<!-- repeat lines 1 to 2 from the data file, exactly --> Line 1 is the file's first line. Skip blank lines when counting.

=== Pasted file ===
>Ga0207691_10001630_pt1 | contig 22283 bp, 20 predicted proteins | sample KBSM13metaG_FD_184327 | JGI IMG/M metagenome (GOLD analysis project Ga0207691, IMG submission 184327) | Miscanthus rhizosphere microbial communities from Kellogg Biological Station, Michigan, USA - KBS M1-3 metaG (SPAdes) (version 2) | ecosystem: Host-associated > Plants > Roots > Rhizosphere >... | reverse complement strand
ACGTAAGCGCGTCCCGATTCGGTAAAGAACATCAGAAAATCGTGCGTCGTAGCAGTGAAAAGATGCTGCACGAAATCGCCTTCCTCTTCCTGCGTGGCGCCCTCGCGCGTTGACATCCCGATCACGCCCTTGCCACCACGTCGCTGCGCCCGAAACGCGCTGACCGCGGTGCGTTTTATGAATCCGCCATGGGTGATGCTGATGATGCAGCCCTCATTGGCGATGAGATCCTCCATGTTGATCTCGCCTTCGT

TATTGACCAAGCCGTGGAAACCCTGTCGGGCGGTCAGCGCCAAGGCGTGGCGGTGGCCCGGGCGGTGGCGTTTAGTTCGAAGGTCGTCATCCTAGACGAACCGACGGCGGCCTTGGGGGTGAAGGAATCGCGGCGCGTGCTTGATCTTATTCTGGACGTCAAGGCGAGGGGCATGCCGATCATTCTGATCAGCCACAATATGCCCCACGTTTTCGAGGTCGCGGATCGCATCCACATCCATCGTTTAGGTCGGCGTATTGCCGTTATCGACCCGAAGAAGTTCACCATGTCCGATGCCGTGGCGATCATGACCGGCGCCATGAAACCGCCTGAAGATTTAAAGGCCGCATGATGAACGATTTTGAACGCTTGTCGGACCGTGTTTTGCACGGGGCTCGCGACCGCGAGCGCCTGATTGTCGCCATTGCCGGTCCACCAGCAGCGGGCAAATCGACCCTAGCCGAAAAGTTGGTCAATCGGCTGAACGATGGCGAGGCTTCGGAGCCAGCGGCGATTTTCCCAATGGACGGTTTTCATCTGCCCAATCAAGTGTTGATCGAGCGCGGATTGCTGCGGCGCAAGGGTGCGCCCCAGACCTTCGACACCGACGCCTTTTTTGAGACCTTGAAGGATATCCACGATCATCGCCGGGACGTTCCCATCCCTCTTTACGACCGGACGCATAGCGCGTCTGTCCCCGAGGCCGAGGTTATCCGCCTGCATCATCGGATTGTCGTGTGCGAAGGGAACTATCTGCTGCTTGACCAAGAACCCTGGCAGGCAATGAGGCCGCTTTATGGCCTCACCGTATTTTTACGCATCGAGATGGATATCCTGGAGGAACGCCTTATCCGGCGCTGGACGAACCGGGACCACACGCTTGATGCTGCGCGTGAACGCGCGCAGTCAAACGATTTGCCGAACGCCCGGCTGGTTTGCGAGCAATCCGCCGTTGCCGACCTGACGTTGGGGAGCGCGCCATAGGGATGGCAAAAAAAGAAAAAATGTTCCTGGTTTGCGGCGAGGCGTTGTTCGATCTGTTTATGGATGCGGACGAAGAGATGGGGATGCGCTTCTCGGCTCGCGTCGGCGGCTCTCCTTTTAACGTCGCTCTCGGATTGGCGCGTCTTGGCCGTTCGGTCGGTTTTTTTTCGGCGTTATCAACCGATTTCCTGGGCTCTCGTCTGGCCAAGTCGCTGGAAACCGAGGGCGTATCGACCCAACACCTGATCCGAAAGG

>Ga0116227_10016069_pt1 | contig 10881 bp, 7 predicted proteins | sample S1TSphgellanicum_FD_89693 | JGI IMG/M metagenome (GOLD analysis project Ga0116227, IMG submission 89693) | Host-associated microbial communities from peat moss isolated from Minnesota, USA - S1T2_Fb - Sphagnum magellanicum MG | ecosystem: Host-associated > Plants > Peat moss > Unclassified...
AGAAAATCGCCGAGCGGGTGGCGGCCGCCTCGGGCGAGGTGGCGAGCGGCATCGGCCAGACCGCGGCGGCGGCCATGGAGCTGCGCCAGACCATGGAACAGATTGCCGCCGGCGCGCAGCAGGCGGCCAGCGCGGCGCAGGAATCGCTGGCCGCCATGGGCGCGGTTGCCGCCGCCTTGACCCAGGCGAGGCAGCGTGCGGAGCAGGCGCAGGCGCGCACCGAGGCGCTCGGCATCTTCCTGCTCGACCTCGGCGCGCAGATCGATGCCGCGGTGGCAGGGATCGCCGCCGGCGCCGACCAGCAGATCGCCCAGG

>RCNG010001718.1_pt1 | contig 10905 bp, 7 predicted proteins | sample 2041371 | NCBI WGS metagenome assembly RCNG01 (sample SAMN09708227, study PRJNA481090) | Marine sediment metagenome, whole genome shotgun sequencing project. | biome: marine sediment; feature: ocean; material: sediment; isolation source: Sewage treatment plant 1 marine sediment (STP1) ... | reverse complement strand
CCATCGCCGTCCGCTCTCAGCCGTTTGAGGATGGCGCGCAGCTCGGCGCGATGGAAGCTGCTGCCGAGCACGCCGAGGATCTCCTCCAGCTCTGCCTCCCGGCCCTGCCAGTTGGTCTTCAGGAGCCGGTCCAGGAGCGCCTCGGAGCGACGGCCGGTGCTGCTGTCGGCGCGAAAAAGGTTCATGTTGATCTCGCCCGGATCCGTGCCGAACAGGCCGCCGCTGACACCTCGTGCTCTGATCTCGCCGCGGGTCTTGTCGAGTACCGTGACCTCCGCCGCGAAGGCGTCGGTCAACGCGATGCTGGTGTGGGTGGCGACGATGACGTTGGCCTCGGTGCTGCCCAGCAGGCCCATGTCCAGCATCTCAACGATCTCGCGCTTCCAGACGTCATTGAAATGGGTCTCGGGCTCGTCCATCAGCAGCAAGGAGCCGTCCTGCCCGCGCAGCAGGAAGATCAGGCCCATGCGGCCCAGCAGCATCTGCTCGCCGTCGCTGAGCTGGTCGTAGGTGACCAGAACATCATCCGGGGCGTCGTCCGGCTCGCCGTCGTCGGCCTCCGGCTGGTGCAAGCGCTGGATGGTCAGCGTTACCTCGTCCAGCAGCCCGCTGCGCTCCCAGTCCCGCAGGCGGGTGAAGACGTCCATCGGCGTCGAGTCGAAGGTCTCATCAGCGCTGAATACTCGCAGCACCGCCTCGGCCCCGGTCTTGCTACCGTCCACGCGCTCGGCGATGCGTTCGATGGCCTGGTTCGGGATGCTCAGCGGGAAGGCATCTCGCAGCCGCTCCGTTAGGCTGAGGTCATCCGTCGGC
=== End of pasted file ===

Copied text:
>Ga0207691_10001630_pt1 | contig 22283 bp, 20 predicted proteins | sample KBSM13metaG_FD_184327 | JGI IMG/M metagenome (GOLD analysis project Ga0207691, IMG submission 184327) | Miscanthus rhizosphere microbial communities from Kellogg Biological Station, Michigan, USA - KBS M1-3 metaG (SPAdes) (version 2) | ecosystem: Host-associated > Plants > Roots > Rhizosphere >... | reverse complement strand
ACGTAAGCGCGTCCCGATTCGGTAAAGAACATCAGAAAATCGTGCGTCGTAGCAGTGAAAAGATGCTGCACGAAATCGCCTTCCTCTTCCTGCGTGGCGCCCTCGCGCGTTGACATCCCGATCACGCCCTTGCCACCACGTCGCTGCGCCCGAAACGCGCTGACCGCGGTGCGTTTTATGAATCCGCCATGGGTGATGCTGATGATGCAGCCCTCATTGGCGATGAGATCCTCCATGTTGATCTCGCCTTCGT